contact Michael Garrity, Executive Director, Alliance for the Wild Rockies, (406) 459-5936
The Ninth Circuit Court of Appeals has granted the Alliance for the Wild Rockies’s request for a temporary injunction stopping the Grizzly Timber Sale in the Kootenai National Forest south of Yaak, MT. The injunction was granted while the Alliance’s appeal of the logging in occupied grizzly bear habitat in the Cabinet-Yaak is pending.
“The U.S. Fish & Wildlife Service says the Cabinet-Yaak grizzly bear is almost certainly going extinct,” said Mike Garrity, Executive Director of the Alliance for the Wild Rockies. “But nobody wants to talk about it, not Senator Tester, not Steve Daines and especially not the collaborators who call for more logging in grizzly bear habitat in the Kootenai National Forest. Reams of studies have found that logging and logging roads pose the most imminent threat to these bears and this logging decision calls for 24 miles of reconstructed haul roads for logging.”
Logging and road building commenced September 18, 2013, stopped for a few days during the government shutdown and were scheduled to continue through the winter. “The target population for recovery of the Cabinet-Yaak grizzly bears is 100 bears,” explained Garrity. “But recent counts estimate only 41 grizzlies, which is less than half what is needed to ensure a genetically-stable population. The Forest Service is blatantly ignoring its own scientific evidence, which is why the Court granted our request for an immediate injuction.”
“Even with the limited number of bears, the Forest Service and the U.S. Fish and Wildlife Service both find that the population is likely declining, failing all recovery targets, and exceeding all mortality limits,” Garrity continued. “With less than half of the number necessary for a viable population, this is like the Alliance pointing out that the emperor has no clothes to federal scientists whose own data confirms the plight of the Cabinet-Yaak grizzlies.”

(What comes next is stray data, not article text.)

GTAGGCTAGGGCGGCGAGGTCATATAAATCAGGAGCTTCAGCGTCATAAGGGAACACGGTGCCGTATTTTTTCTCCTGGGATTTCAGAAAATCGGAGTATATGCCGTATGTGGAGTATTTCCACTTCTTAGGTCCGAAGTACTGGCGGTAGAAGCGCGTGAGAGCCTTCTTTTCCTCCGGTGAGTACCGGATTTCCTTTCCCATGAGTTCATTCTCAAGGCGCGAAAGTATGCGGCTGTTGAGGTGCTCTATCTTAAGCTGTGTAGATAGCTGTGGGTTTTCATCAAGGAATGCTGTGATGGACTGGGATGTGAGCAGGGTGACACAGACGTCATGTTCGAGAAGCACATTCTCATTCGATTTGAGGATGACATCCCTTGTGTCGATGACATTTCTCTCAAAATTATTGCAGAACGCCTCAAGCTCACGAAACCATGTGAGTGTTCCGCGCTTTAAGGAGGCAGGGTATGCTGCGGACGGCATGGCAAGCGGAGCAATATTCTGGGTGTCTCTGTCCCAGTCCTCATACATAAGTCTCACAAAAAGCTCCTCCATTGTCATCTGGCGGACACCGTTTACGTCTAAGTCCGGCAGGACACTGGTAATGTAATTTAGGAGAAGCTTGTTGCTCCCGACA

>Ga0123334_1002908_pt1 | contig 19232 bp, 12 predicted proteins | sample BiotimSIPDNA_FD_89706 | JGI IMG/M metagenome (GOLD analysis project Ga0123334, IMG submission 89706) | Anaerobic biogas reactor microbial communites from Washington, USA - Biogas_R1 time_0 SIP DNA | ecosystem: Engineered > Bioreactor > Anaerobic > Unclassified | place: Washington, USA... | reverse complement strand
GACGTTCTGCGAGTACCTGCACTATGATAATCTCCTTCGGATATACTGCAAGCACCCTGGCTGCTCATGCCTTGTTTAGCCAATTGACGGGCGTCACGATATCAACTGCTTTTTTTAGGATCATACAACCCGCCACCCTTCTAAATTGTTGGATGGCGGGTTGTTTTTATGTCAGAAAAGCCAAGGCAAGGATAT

In 1993, and again in 1998 and 1999, the U.S. Fish and Wildlife Service re-visited its decision to list all of the grizzly bear populations in the lower 48 states as ‘threatened” under the Endangered Species Act. It concluded every time that the Cabinet-Yaak grizzly population had deteriorated to the point of warranting an ‘endangered’ classification because the suggested protective measures have not achieved desired goals for habitat protection and restoration of a stable and healthy population.”
According to the U.S. Fish and Wildlife Service, the Cabinet-Yaak population is “in danger of extinction” due in large part to the cumulative impacts of timber harvest and its associated road construction. “The predictions regarding the bear’s survival have become increasingly bleak,” Garrity said. “Yet the Forest Service continues to exacerbate the situation through more road building and clearcutting in the bears’ last refuge, even as human-caused mortality rates have tripled in the last decade.”
The government admits there were three additional grizzly bear deaths in the Kootenai National Forest in 2012. The federal agencies concede that these deaths only paint a partial picture because the numbers only represent known deaths — and there are likely more deaths occurring that are not reported and thus unknown.
“Not only is the Cabinet-Yaak grizzly population estimate below viable, these bears are also failing to meet all recovery targets,” Garrity continued. “They are failing to meet the targets for the number of females with cubs, the human-caused mortality limit, the female human-caused mortality limit, and the target for distribution of females with young.”
“The Cabinet-Yaak grizzly bear population is on the brink of extinction and the Forest Service manages 90% of the bear’s habitat,” Garrity said. “In order to preserve the possibility that this population may some day stabilize and recover, the Forest Service cannot continue to implement multiple, simultaneous, logging and road-building activities that harass, displace, and facilitate the death of these imperiled bears.”
“As the Recovery Plan states, ‘each new action has the potential of being ‘the last straw’ from the standpoint of the bear,” Garrity concluded. “Given the dire situation for the grizzlies in the Cabinet-Yaak, the Alliance has no choice but to go to court to stop these logging projects or simply allow this distinct population of grizzly bears to go extinct.”
The Grizzly Project Decision which was signed in April 2009, called for 907 acres of commercial logging including 378 acres of clearcuts and 2140 acres of precommercial thinning and burning.